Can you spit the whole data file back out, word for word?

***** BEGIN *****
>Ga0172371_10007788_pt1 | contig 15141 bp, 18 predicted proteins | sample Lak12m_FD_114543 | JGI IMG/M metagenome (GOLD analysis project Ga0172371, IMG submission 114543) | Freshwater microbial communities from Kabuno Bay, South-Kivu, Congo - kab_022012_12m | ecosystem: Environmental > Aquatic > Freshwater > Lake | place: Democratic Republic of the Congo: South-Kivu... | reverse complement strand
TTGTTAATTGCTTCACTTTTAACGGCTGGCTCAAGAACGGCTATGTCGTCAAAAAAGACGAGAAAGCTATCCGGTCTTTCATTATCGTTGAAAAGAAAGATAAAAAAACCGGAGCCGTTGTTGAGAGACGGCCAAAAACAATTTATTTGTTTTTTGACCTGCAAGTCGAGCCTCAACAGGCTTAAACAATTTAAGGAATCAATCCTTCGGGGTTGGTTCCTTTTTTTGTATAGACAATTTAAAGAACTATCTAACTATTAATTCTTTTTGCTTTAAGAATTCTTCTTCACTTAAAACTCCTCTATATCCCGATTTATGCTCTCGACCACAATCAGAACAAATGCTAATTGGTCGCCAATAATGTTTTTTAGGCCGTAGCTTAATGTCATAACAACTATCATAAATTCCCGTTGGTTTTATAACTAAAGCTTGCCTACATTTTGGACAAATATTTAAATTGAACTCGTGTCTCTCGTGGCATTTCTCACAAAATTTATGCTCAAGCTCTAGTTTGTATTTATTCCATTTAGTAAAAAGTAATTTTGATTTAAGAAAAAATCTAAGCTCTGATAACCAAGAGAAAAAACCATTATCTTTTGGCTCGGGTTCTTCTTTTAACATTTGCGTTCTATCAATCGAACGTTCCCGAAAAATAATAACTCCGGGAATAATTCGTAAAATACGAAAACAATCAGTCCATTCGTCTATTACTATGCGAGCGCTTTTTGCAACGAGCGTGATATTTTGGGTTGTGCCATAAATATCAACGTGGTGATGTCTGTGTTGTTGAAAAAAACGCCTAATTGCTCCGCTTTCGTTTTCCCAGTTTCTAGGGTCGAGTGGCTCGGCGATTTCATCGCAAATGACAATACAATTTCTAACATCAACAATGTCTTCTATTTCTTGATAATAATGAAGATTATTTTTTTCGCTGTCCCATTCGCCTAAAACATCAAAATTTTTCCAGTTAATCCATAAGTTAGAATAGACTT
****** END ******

>Ga0172371_10007788_pt1 | contig 15141 bp, 18 predicted proteins | sample Lak12m_FD_114543 | JGI IMG/M metagenome (GOLD analysis project Ga0172371, IMG submission 114543) | Freshwater microbial communities from Kabuno Bay, South-Kivu, Congo - kab_022012_12m | ecosystem: Environmental > Aquatic > Freshwater > Lake | place: Democratic Republic of the Congo: South-Kivu... | reverse complement strand
TTGTTAATTGCTTCACTTTTAACGGCTGGCTCAAGAACGGCTATGTCGTCAAAAAAGACGAGAAAGCTATCCGGTCTTTCATTATCGTTGAAAAGAAAGATAAAAAAACCGGAGCCGTTGTTGAGAGACGGCCAAAAACAATTTATTTGTTTTTTGACCTGCAAGTCGAGCCTCAACAGGCTTAAACAATTTAAGGAATCAATCCTTCGGGGTTGGTTCCTTTTTTTGTATAGACAATTTAAAGAACTATCTAACTATTAATTCTTTTTGCTTTAAGAATTCTTCTTCACTTAAAACTCCTCTATATCCCGATTTATGCTCTCGACCACAATCAGAACAAATGCTAATTGGTCGCCAATAATGTTTTTTAGGCCGTAGCTTAATGTCATAACAACTATCATAAATTCCCGTTGGTTTTATAACTAAAGCTTGCCTACATTTTGGACAAATATTTAAATTGAACTCGTGTCTCTCGTGGCATTTCTCACAAAATTTATGCTCAAGCTCTAGTTTGTATTTATTCCATTTAGTAAAAAGTAATTTTGATTTAAGAAAAAATCTAAGCTCTGATAACCAAGAGAAAAAACCATTATCTTTTGGCTCGGGTTCTTCTTTTAACATTTGCGTTCTATCAATCGAACGTTCCCGAAAAATAATAACTCCGGGAATAATTCGTAAAATACGAAAACAATCAGTCCATTCGTCTATTACTATGCGAGCGCTTTTTGCAACGAGCGTGATATTTTGGGTTGTGCCATAAATATCAACGTGGTGATGTCTGTGTTGTTGAAAAAAACGCCTAATTGCTCCGCTTTCGTTTTCCCAGTTTCTAGGGTCGAGTGGCTCGGCGATTTCATCGCAAATGACAATACAATTTCTAACATCAACAATGTCTTCTATTTCTTGATAATAATGAAGATTATTTTTTTCGCTGTCCCATTCGCCTAAAACATCAAAATTTTTCCAGTTAATCCATAAGTTAGAATAGACTT